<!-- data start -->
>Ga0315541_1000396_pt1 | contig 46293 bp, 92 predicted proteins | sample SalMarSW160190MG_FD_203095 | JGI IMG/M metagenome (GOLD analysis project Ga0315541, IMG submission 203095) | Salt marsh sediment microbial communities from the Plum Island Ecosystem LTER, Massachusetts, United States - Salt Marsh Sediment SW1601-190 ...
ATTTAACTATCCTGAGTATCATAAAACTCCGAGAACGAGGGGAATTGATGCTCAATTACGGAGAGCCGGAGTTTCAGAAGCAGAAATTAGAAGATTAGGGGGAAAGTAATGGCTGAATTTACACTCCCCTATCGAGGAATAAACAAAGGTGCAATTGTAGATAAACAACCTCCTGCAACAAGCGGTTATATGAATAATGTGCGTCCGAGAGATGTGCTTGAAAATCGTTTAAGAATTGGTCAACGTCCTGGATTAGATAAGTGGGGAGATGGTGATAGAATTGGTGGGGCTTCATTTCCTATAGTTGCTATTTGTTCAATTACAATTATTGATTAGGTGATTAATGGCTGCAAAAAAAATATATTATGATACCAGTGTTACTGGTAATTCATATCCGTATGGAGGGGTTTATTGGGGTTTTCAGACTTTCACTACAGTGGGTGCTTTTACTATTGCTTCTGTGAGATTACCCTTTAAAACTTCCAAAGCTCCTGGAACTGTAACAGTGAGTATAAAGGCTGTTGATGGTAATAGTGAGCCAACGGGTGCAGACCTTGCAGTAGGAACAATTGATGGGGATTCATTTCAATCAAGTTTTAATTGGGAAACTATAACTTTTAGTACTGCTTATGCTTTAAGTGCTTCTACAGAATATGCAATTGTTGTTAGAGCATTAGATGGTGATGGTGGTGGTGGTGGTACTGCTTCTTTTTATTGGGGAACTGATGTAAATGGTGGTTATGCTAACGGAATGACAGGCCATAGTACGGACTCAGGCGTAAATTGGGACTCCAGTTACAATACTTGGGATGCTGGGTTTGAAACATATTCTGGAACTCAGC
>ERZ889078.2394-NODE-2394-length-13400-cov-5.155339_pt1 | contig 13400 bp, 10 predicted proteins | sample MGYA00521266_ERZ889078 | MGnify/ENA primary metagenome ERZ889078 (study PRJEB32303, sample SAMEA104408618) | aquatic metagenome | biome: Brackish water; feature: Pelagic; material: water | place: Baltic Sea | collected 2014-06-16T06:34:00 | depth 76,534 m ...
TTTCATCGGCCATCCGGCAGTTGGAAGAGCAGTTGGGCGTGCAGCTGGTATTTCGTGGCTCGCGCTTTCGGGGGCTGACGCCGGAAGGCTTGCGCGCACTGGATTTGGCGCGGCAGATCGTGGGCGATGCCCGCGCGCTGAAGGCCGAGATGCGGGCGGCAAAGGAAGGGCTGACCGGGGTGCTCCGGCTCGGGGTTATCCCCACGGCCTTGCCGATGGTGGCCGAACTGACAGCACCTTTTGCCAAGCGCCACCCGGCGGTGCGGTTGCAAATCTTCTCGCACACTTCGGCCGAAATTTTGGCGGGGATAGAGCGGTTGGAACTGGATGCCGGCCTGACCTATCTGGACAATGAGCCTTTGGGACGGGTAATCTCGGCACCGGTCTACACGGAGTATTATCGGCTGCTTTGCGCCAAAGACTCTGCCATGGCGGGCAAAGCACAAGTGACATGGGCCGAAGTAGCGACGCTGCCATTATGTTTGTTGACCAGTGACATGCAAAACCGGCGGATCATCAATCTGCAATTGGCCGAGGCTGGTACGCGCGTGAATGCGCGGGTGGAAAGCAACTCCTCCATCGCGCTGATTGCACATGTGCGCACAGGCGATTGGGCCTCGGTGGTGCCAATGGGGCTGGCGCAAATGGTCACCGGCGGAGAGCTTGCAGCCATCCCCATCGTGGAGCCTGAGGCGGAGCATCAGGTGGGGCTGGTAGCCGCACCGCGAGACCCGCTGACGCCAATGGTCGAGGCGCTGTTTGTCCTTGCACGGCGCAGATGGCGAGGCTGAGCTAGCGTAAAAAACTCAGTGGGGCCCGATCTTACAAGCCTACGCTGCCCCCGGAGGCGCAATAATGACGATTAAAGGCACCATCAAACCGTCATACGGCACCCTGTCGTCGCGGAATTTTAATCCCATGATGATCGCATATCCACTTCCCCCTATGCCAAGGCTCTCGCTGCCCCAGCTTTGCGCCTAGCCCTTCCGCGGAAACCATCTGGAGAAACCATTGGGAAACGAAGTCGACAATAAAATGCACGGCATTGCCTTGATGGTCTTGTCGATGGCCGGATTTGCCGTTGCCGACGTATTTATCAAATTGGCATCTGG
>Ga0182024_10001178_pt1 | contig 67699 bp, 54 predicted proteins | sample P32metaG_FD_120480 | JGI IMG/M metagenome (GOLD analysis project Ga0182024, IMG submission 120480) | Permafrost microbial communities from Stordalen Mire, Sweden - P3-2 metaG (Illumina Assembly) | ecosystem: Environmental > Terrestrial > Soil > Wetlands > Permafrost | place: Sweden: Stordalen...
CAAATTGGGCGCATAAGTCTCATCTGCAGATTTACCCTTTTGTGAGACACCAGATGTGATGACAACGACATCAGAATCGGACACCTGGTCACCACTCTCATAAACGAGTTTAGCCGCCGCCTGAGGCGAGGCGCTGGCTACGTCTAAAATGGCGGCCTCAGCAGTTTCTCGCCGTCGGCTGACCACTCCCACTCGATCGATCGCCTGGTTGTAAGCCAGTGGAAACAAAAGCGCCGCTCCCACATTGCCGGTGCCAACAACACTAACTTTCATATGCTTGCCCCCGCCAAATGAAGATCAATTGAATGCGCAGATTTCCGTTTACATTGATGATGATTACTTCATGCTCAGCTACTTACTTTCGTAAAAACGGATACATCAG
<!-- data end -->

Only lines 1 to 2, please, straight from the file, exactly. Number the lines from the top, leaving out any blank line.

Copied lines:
>Ga0315541_1000396_pt1 | contig 46293 bp, 92 predicted proteins | sample SalMarSW160190MG_FD_203095 | JGI IMG/M metagenome (GOLD analysis project Ga0315541, IMG submission 203095) | Salt marsh sediment microbial communities from the Plum Island Ecosystem LTER, Massachusetts, United States - Salt Marsh Sediment SW1601-190 ...
ATTTAACTATCCTGAGTATCATAAAACTCCGAGAACGAGGGGAATTGATGCTCAATTACGGAGAGCCGGAGTTTCAGAAGCAGAAATTAGAAGATTAGGGGGAAAGTAATGGCTGAATTTACACTCCCCTATCGAGGAATAAACAAAGGTGCAATTGTAGATAAACAACCTCCTGCAACAAGCGGTTATATGAATAATGTGCGTCCGAGAGATGTGCTTGAAAATCGTTTAAGAATTGGTCAACGTCCTGGATTAGATAAGTGGGGAGATGGTGATAGAATTGGTGGGGCTTCATTTCCTATAGTTGCTATTTGTTCAATTACAATTATTGATTAGGTGATTAATGGCTGCAAAAAAAATATATTATGATACCAGTGTTACTGGTAATTCATATCCGTATGGAGGGGTTTATTGGGGTTTTCAGACTTTCACTACAGTGGGTGCTTTTACTATTGCTTCTGTGAGATTACCCTTTAAAACTTCCAAAGCTCCTGGAACTGTAACAGTGAGTATAAAGGCTGTTGATGGTAATAGTGAGCCAACGGGTGCAGACCTTGCAGTAGGAACAATTGATGGGGATTCATTTCAATCAAGTTTTAATTGGGAAACTATAACTTTTAGTACTGCTTATGCTTTAAGTGCTTCTACAGAATATGCAATTGTTGTTAGAGCATTAGATGGTGATGGTGGTGGTGGTGGTACTGCTTCTTTTTATTGGGGAACTGATGTAAATGGTGGTTATGCTAACGGAATGACAGGCCATAGTACGGACTCAGGCGTAAATTGGGACTCCAGTTACAATACTTGGGATGCTGGGTTTGAAACATATTCTGGAACTCAGC